Thus, the excess leverage all lies in the public sector. While many municipalities are extremely extended, Beijing can paper things over with them. The banks are probably bankrupt on a mark to market basis, but they will never be forced to recognize the losses in real time. Thus, the government can string out the pain there too.
None of this is good for Chinese growth prospects. However, it probably doesn’t cause a crisis. Financial crises get caused by either excess private market leverage or foreign currency debt which can cause major devaluations.
By the way, given the government knows growth is about to slow, it makes logical sense to villainize “the rich” before you ask the masses to share in the pain.
So how do we get to crisis stage? Let’s return to the trade thought. If China can essentially manage the pain of any internal losses by spreading out the pain over time, then they can largely handle any banking or real estate issues.
However, once the pain leaves China’s borders, things get murkier because foreign companies can be overlevered and interconnected to other overlevered companies. Strategically, China might not mind exporting its economic adjustment to foreign competitors to “prove” that it’s system handles stress better.
The most well telegraphed threat is Chinese aggression towards Taiwan which either restricts semiconductor production or, worse, China takes over Taiwan Semi and restricts access to western markets. This would obviously cause huge disruptions to many industries, some of which have fairly levered balance sheets.
However, there are other options China has that could be even more harmful. Why do we assume China will only penalize successful domestic companies? If they are targeting certain behavior, why would an American company in the same sector be off limits?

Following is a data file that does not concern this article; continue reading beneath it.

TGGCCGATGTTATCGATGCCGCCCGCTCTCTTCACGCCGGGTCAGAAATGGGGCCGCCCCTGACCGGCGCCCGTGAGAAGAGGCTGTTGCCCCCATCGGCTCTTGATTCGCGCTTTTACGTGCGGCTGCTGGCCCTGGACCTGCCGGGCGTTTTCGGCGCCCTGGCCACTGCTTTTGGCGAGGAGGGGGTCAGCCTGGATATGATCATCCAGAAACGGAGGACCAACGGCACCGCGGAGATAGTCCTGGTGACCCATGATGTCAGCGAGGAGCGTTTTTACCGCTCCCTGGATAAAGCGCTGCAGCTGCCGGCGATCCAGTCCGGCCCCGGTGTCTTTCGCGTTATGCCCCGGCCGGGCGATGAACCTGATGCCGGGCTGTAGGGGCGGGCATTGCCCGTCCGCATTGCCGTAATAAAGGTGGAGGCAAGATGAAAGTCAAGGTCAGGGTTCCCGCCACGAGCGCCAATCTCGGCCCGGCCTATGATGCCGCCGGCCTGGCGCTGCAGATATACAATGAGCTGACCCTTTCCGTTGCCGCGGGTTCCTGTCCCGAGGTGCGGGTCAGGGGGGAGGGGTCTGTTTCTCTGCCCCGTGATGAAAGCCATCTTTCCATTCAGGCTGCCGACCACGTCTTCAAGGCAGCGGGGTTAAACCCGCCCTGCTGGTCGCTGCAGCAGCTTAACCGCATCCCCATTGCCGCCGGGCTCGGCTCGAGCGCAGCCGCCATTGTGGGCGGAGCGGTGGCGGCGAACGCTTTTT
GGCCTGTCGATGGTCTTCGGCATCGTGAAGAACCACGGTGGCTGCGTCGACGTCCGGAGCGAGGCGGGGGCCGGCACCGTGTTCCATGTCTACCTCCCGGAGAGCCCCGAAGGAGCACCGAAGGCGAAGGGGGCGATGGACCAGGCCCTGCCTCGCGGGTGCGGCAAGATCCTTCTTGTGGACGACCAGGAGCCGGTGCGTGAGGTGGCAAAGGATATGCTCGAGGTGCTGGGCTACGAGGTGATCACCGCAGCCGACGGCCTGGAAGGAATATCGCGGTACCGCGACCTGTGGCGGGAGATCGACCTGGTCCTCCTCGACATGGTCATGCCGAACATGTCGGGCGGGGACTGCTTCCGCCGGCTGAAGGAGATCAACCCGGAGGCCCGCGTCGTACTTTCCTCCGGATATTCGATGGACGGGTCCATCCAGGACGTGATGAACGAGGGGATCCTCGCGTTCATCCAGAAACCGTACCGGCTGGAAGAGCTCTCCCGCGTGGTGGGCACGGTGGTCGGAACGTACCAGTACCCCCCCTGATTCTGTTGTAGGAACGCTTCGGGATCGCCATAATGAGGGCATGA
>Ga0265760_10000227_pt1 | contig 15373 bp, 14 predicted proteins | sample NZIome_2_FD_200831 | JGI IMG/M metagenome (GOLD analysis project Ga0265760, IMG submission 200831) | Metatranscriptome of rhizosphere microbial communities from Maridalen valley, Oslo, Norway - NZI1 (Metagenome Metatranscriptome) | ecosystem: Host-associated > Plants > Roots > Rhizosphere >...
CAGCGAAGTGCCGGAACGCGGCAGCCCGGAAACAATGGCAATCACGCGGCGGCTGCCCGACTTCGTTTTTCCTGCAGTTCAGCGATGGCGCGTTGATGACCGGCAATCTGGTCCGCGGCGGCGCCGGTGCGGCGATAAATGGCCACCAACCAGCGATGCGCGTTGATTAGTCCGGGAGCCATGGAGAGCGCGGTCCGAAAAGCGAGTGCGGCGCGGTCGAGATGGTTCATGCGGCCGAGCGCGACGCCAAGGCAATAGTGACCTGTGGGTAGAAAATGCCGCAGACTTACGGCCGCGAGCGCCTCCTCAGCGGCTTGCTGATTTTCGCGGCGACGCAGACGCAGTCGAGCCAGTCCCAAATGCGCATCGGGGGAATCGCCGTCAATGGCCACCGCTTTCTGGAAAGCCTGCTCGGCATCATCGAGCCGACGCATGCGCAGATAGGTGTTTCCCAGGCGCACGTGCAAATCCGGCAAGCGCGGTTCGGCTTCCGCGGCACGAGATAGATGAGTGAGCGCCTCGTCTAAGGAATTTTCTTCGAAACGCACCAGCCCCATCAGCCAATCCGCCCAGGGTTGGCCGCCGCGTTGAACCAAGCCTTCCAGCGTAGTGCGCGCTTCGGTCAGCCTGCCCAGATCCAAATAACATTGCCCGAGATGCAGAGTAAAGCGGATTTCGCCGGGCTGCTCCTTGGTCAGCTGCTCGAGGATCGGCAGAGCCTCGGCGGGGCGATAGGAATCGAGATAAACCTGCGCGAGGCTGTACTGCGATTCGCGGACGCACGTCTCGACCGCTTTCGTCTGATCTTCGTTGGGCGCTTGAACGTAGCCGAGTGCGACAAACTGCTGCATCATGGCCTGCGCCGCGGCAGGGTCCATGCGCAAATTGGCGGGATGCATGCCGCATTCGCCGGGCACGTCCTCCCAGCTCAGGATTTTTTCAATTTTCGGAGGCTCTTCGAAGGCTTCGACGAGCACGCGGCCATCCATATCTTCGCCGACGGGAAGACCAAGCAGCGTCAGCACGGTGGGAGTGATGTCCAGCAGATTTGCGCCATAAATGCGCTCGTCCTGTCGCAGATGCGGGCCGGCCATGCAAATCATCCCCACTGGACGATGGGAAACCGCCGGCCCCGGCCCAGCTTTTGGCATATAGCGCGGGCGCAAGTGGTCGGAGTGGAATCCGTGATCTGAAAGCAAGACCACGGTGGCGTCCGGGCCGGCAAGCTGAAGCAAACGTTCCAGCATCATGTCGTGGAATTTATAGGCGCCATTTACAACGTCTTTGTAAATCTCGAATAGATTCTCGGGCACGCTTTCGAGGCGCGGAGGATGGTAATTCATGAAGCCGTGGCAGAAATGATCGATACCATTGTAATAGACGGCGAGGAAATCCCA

And would it be hard to imagine a manufactured crisis where the Chinese accuse an American company of stealing Chinese secrets and seeks to expropriate their facilities?
There are also sneakier, more provocative ways to harm foreign companies. We know China is concerned about capital leaving China as wealthy Chinese try to get their wealth offshore (most recently seen in the new Bitcoin crackdowns). What if China told corporates their profits can not leave China?
So, in theory, foreign companies can continue their operations as is, without restrictions. However, they can never repatriate profits to the US. The capital is trapped. What is the present value of a stream of profits which you can never touch? Arguably, it’s zero!
At a minimum, it would reduce the debt coverage of all multinationals operating in China. At worst, shareholders would write off the value of any Chinese assets and tank stock valuations.
Companies worldwide would have to reconsider manufacturing in China (even where they contract, rather than own, due to the increased uncertainty). Delivery times would extend, productivity would tank. We’d be talking about a true crisis.
Watch, But Don’t Act
As mentioned at the beginning, none of these threats are imminent. If you’re operating a company and thinking of buying a Chinese asset, well, in that case, I’d think awfully hard about whether that’s such a good idea.
However, if your main concern is financial markets, any actions that would significantly harm trade are probably a few years away. What’s important is to pay attention to the signals coming from China, so if the threat level does increase materially, you are positioned to act quickly.